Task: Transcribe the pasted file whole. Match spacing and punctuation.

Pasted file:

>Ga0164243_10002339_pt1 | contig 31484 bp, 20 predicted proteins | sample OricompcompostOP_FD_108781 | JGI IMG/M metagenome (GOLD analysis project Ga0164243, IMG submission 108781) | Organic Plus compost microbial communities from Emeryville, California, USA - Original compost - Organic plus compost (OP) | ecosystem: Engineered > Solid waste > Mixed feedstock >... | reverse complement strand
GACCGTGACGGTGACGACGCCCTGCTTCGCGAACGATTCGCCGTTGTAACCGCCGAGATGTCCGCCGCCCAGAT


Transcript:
>Ga0164243_10002339_pt1 | contig 31484 bp, 20 predicted proteins | sample OricompcompostOP_FD_108781 | JGI IMG/M metagenome (GOLD analysis project Ga0164243, IMG submission 108781) | Organic Plus compost microbial communities from Emeryville, California, USA - Original compost - Organic plus compost (OP) | ecosystem: Engineered > Solid waste > Mixed feedstock >... | reverse complement strand
GACCGTGACGGTGACGACGCCCTGCTTCGCGAACGATTCGCCGTTGTAACCGCCGAGATGTCCGCCGCCCAGAT